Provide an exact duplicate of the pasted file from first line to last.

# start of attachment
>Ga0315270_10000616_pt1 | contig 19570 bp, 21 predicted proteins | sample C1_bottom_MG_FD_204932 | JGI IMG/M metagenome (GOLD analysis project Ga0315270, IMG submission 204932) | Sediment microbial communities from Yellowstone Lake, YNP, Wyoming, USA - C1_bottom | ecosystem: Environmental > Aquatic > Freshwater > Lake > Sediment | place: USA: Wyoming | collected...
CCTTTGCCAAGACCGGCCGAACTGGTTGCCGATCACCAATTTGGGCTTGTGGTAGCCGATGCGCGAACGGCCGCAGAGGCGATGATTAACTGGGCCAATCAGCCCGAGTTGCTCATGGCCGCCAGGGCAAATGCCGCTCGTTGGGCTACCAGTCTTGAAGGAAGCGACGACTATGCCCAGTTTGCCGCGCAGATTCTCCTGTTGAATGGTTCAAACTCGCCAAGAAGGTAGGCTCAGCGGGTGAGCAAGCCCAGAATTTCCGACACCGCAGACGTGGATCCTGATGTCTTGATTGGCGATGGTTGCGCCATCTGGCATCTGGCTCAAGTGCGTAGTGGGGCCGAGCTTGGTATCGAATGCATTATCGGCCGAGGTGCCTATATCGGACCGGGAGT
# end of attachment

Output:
>Ga0315270_10000616_pt1 | contig 19570 bp, 21 predicted proteins | sample C1_bottom_MG_FD_204932 | JGI IMG/M metagenome (GOLD analysis project Ga0315270, IMG submission 204932) | Sediment microbial communities from Yellowstone Lake, YNP, Wyoming, USA - C1_bottom | ecosystem: Environmental > Aquatic > Freshwater > Lake > Sediment | place: USA: Wyoming | collected...
CCTTTGCCAAGACCGGCCGAACTGGTTGCCGATCACCAATTTGGGCTTGTGGTAGCCGATGCGCGAACGGCCGCAGAGGCGATGATTAACTGGGCCAATCAGCCCGAGTTGCTCATGGCCGCCAGGGCAAATGCCGCTCGTTGGGCTACCAGTCTTGAAGGAAGCGACGACTATGCCCAGTTTGCCGCGCAGATTCTCCTGTTGAATGGTTCAAACTCGCCAAGAAGGTAGGCTCAGCGGGTGAGCAAGCCCAGAATTTCCGACACCGCAGACGTGGATCCTGATGTCTTGATTGGCGATGGTTGCGCCATCTGGCATCTGGCTCAAGTGCGTAGTGGGGCCGAGCTTGGTATCGAATGCATTATCGGCCGAGGTGCCTATATCGGACCGGGAGT